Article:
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Home > Lowe's for Pros > Improve a Building's Water Quality with Low-Impact Design and Development

Improve a Building's Water Quality with Low-Impact Design and Development

With the economy in the doldrums and homebuyers sitting on their wallets, builders and developers may be wary of anything but tried-and-true construction methods. But this slowdown may be a good time to get up to speed on important green building technologies that are sure to pique buyers' interests when a turnaround occurs. Low-impact development likely will top this list, and understanding its implications could save site and development-wide infrastructure costs, as well as add to home site aesthetics.

Defining terms

Low-impact development refers to building and landscaping techniques that limit the impact of stormwater on both municipal sewers and surrounding terrain. New driveways, streets, sidewalks and rooftops all can create runoff problems by replacing sponge-like soil with solid, impervious surfaces. This runoff can overwhelm storm and sanitary sewers, erode topsoil and carry silt and pollutants into streams, rivers and wetlands. Plus, water channeled away to treatment systems is water lost to the underground aquifers, which many communities count on for drinking and other purposes.

Builders interested in reducing these runoff problems can turn to a toolbox full of both new technologies and time-tested techniques, according to Chris Kloss, a senior environmental scientist at the Low Impact Development Center (LIDC). The center has evaluated low impact solutions for various land uses including larger-scale, subdivision-sized projects. In these situations, the LIDC urges builders to think about designing narrower streets and grouping homes together to allow for larger areas of contiguous green space.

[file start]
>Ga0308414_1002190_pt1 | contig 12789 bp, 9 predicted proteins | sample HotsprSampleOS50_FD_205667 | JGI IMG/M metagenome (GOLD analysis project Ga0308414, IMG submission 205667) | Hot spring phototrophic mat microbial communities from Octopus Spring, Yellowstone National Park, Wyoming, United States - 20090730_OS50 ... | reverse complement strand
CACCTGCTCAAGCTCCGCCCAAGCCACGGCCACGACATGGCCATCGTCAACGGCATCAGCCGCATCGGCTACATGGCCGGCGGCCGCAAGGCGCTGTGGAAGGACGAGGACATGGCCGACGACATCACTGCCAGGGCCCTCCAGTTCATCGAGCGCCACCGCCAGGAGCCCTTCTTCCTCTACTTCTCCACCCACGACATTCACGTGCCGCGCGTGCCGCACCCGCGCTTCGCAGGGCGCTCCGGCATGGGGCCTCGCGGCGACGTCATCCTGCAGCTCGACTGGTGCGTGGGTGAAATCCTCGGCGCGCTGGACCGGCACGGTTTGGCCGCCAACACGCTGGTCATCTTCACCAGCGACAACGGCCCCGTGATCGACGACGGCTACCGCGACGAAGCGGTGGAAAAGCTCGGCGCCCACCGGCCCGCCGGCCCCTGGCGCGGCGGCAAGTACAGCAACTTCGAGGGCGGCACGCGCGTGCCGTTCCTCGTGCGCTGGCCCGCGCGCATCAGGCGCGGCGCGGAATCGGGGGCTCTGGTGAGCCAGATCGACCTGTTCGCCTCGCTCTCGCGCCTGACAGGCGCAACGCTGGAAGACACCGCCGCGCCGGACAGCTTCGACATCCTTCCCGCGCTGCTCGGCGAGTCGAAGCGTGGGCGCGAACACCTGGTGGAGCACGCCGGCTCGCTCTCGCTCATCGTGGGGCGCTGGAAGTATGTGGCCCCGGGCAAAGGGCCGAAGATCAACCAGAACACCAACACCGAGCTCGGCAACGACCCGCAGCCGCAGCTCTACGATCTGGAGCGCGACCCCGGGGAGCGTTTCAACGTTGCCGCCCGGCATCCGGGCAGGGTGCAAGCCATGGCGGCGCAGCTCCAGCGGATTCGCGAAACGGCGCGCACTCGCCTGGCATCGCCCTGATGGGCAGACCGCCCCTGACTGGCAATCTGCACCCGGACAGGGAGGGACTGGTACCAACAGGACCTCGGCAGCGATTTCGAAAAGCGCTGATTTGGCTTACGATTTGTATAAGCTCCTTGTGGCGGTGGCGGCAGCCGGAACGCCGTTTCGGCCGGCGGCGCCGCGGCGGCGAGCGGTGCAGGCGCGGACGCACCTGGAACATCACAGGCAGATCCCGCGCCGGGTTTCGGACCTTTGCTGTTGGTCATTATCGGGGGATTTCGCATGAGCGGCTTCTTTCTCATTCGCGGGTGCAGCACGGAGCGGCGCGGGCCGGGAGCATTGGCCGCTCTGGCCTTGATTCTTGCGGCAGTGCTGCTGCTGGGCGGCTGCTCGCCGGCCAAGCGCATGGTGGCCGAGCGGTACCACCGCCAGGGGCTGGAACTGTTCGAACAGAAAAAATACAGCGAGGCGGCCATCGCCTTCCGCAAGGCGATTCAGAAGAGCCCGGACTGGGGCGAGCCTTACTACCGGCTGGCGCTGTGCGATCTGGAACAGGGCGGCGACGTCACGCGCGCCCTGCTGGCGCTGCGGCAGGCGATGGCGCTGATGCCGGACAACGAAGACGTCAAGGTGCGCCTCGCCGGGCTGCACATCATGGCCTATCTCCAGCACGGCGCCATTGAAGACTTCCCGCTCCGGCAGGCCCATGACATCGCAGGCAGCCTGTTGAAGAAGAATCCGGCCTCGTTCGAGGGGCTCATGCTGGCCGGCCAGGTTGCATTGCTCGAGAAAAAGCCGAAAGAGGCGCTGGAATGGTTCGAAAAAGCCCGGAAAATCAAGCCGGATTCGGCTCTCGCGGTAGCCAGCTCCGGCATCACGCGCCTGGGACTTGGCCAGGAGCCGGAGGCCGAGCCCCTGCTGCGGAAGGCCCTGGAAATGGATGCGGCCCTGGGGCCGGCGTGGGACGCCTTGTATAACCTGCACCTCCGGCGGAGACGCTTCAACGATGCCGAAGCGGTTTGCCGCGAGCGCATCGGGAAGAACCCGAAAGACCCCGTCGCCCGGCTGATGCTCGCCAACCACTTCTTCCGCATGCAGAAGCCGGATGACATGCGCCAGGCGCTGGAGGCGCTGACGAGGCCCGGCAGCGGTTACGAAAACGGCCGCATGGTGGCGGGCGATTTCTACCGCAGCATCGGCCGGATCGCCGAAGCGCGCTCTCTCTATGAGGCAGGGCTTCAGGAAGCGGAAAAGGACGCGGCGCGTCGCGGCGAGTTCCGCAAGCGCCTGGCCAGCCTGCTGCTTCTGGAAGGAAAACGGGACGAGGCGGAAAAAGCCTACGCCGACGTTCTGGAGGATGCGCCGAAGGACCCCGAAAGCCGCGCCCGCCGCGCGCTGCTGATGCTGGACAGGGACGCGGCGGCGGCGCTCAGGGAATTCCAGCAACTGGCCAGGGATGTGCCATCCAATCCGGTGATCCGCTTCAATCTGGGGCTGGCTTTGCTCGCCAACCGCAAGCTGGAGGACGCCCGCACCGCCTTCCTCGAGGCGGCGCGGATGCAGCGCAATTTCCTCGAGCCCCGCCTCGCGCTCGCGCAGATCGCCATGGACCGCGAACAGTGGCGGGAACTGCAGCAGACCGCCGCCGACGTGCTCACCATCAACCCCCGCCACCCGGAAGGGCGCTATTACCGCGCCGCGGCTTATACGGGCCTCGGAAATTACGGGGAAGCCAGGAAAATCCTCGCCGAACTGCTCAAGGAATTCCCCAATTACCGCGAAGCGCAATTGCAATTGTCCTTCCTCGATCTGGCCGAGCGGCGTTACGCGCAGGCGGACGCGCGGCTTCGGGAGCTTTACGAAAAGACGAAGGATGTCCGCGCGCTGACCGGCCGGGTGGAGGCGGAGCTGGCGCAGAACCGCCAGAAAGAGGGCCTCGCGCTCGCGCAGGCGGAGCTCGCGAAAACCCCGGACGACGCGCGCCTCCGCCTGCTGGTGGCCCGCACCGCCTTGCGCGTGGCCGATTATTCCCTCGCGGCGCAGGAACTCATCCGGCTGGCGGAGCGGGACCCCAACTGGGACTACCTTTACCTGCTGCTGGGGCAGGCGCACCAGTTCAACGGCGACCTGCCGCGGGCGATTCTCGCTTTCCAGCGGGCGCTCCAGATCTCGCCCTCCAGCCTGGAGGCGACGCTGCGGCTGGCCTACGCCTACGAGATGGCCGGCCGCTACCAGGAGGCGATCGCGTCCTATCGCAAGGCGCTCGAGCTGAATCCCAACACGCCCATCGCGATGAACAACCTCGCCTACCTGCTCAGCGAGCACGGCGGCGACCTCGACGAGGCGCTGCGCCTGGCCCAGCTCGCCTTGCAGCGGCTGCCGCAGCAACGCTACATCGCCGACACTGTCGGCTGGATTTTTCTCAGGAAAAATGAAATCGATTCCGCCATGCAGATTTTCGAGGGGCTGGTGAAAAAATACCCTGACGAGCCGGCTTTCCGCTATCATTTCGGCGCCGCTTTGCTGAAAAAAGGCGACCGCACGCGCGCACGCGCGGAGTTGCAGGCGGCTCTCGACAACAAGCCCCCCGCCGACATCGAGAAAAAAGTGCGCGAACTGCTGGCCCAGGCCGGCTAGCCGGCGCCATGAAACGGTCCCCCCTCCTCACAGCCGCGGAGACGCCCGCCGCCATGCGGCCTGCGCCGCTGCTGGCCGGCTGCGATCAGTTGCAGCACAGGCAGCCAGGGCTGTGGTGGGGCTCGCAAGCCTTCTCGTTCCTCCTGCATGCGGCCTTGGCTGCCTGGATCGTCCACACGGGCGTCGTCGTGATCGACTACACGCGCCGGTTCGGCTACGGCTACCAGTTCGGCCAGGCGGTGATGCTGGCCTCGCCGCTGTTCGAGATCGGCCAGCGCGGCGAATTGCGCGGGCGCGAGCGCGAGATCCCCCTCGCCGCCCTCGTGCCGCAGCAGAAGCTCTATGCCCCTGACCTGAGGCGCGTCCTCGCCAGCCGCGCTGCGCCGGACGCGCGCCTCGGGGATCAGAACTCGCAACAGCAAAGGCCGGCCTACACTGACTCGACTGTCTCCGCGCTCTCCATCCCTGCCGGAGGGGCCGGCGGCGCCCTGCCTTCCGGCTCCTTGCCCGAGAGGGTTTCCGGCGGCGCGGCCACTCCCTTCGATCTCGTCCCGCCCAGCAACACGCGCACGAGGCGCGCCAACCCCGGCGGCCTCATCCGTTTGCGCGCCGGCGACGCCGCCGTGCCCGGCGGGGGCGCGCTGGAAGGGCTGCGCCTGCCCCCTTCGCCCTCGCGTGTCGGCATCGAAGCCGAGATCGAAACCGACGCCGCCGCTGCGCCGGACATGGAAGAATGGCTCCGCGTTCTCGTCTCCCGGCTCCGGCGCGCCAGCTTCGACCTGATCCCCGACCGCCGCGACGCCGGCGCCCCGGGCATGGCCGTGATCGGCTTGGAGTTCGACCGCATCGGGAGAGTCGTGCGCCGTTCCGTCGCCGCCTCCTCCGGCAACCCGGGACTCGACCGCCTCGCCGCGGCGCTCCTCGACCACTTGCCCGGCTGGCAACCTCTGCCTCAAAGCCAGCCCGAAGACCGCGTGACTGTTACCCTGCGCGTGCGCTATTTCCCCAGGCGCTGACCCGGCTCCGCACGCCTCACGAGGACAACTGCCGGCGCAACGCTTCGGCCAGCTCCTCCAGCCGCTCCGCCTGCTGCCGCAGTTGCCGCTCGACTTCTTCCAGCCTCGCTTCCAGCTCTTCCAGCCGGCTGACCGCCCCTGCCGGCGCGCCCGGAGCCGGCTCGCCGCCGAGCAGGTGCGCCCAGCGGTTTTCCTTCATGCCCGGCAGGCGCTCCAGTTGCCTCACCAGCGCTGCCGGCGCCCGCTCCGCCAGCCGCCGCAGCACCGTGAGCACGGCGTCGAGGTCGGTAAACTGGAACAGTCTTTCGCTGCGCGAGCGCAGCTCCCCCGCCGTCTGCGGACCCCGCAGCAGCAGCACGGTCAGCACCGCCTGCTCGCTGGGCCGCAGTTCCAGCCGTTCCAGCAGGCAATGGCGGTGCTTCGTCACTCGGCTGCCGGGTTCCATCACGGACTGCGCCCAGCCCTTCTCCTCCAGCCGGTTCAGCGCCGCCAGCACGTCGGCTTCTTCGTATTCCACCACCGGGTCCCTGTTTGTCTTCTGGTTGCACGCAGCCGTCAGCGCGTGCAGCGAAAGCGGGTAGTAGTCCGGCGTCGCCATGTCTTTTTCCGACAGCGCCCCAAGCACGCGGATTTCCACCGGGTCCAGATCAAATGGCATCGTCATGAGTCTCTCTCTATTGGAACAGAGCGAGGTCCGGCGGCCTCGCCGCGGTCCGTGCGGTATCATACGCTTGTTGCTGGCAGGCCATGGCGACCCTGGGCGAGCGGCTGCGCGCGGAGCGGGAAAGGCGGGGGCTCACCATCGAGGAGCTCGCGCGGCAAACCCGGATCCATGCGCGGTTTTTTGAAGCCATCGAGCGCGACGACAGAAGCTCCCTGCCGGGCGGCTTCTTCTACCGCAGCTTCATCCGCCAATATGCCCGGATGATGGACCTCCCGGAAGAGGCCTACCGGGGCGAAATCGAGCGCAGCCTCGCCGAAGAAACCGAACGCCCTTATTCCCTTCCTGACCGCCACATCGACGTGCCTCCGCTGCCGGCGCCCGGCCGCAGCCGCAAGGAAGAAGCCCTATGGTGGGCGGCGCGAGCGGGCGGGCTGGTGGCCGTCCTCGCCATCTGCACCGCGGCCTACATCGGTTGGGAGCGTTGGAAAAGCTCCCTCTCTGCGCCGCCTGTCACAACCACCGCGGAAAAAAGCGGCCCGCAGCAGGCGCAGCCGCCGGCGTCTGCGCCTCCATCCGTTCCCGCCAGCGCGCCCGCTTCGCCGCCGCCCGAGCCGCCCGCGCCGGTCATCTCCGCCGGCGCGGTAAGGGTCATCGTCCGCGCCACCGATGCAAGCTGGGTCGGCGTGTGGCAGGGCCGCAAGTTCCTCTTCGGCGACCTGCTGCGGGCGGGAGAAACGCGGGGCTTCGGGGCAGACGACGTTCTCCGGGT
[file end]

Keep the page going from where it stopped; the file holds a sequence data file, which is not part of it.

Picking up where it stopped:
But even builders and renovators of homes on individual lots have options for reducing their buyers' runoff problems, he says.

"Low-impact development is very flexible, '' Kloss says. ''There are always some tools available that will be applicable to a site."

Technologies and techniques

Some options are new permeable surfacing products that resemble traditional asphalt and pavers, but allow water to penetrate the underlying substrate instead of simply running off into sewers and backyards. The most common applications for these offerings include driveways and sidewalks.

Jimmy Eanes, education director for the International Erosion Control Association (IECA), suggests landscaping options that can help reduce stormwater problems for individual lots. These include a couple of ideas that have been around for generations-rain barrels and rain gardens.

By running downspouts into rain barrels, instead of burying them or directing their flow across a yard, Eanes says builders can both limit runoff and provide homeowners with a new irrigation resource. Rain gardens incorporate plants that can handle both flood and drought conditions in low-lying areas likely to attract runoff. The plants also help filter pollutants that could otherwise end up in local wetlands and waterways.

Payback possibilities

Rethinking traditional clear-and-build techniques may result in added costs for builders. In addition, Kloss says builders with whom his group has worked have found their homes can draw a premium from buyers who appreciate the reduced environmental impact and more natural landscaping. In fact, he says, some builders are offering rain garden design options emphasizing popular sunflowers or plantings that attract butterflies.

"There is an added benefit to property value, '' Kloss says of the impact LID can have in today's environmentally aware market. ''They sell them higher and quicker."

Both the LIDC and the IECA offer educational programs for builders interested in learning more about low-impact design principles and techniques. Such knowledge will be especially important as the homebuilding market recovers. The move to more environmentally friendly construction that was gaining steam before the current downturn is unlikely to recede once a recovery begins.

"It's not like this is new technology-it's been around for quite some time, '' Eanes says. ''The reality is, it is just a better way to treat the environment."

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